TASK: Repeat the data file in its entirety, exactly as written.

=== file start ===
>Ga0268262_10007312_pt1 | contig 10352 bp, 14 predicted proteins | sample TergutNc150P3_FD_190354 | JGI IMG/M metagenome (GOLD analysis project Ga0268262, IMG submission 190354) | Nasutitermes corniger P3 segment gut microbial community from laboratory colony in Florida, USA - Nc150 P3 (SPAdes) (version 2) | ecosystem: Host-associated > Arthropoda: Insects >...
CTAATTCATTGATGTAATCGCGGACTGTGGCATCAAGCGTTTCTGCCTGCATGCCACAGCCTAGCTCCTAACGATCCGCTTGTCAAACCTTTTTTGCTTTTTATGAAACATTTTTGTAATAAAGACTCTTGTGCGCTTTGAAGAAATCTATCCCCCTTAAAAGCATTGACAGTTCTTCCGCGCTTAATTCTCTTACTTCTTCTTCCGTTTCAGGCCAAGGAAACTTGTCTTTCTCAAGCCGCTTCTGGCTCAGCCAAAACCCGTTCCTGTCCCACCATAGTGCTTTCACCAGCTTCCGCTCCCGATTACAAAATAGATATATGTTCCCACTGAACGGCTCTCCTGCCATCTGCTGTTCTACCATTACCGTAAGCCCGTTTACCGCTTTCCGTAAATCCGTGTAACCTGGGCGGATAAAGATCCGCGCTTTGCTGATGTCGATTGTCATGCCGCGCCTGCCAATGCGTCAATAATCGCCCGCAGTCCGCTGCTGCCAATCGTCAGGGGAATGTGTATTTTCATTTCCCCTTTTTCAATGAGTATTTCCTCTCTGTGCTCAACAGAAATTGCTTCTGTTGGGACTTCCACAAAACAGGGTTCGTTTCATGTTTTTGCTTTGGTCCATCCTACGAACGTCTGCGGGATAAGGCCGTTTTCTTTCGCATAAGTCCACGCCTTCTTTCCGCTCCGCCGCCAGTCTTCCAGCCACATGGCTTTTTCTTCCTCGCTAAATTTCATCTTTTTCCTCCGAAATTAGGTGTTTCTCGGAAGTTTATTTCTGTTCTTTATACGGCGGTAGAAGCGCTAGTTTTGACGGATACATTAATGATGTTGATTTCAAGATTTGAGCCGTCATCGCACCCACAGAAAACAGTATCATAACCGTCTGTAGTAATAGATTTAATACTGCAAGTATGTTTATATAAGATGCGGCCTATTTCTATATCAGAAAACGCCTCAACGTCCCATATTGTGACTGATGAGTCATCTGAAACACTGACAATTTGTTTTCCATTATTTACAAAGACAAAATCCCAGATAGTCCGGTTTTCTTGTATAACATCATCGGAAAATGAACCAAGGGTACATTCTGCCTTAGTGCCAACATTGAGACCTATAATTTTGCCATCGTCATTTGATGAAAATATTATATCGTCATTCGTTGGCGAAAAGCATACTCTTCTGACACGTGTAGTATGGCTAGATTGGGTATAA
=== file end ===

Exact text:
>Ga0268262_10007312_pt1 | contig 10352 bp, 14 predicted proteins | sample TergutNc150P3_FD_190354 | JGI IMG/M metagenome (GOLD analysis project Ga0268262, IMG submission 190354) | Nasutitermes corniger P3 segment gut microbial community from laboratory colony in Florida, USA - Nc150 P3 (SPAdes) (version 2) | ecosystem: Host-associated > Arthropoda: Insects >...
CTAATTCATTGATGTAATCGCGGACTGTGGCATCAAGCGTTTCTGCCTGCATGCCACAGCCTAGCTCCTAACGATCCGCTTGTCAAACCTTTTTTGCTTTTTATGAAACATTTTTGTAATAAAGACTCTTGTGCGCTTTGAAGAAATCTATCCCCCTTAAAAGCATTGACAGTTCTTCCGCGCTTAATTCTCTTACTTCTTCTTCCGTTTCAGGCCAAGGAAACTTGTCTTTCTCAAGCCGCTTCTGGCTCAGCCAAAACCCGTTCCTGTCCCACCATAGTGCTTTCACCAGCTTCCGCTCCCGATTACAAAATAGATATATGTTCCCACTGAACGGCTCTCCTGCCATCTGCTGTTCTACCATTACCGTAAGCCCGTTTACCGCTTTCCGTAAATCCGTGTAACCTGGGCGGATAAAGATCCGCGCTTTGCTGATGTCGATTGTCATGCCGCGCCTGCCAATGCGTCAATAATCGCCCGCAGTCCGCTGCTGCCAATCGTCAGGGGAATGTGTATTTTCATTTCCCCTTTTTCAATGAGTATTTCCTCTCTGTGCTCAACAGAAATTGCTTCTGTTGGGACTTCCACAAAACAGGGTTCGTTTCATGTTTTTGCTTTGGTCCATCCTACGAACGTCTGCGGGATAAGGCCGTTTTCTTTCGCATAAGTCCACGCCTTCTTTCCGCTCCGCCGCCAGTCTTCCAGCCACATGGCTTTTTCTTCCTCGCTAAATTTCATCTTTTTCCTCCGAAATTAGGTGTTTCTCGGAAGTTTATTTCTGTTCTTTATACGGCGGTAGAAGCGCTAGTTTTGACGGATACATTAATGATGTTGATTTCAAGATTTGAGCCGTCATCGCACCCACAGAAAACAGTATCATAACCGTCTGTAGTAATAGATTTAATACTGCAAGTATGTTTATATAAGATGCGGCCTATTTCTATATCAGAAAACGCCTCAACGTCCCATATTGTGACTGATGAGTCATCTGAAACACTGACAATTTGTTTTCCATTATTTACAAAGACAAAATCCCAGATAGTCCGGTTTTCTTGTATAACATCATCGGAAAATGAACCAAGGGTACATTCTGCCTTAGTGCCAACATTGAGACCTATAATTTTGCCATCGTCATTTGATGAAAATATTATATCGTCATTCGTTGGCGAAAAGCATACTCTTCTGACACGTGTAGTATGGCTAGATTGGGTATAA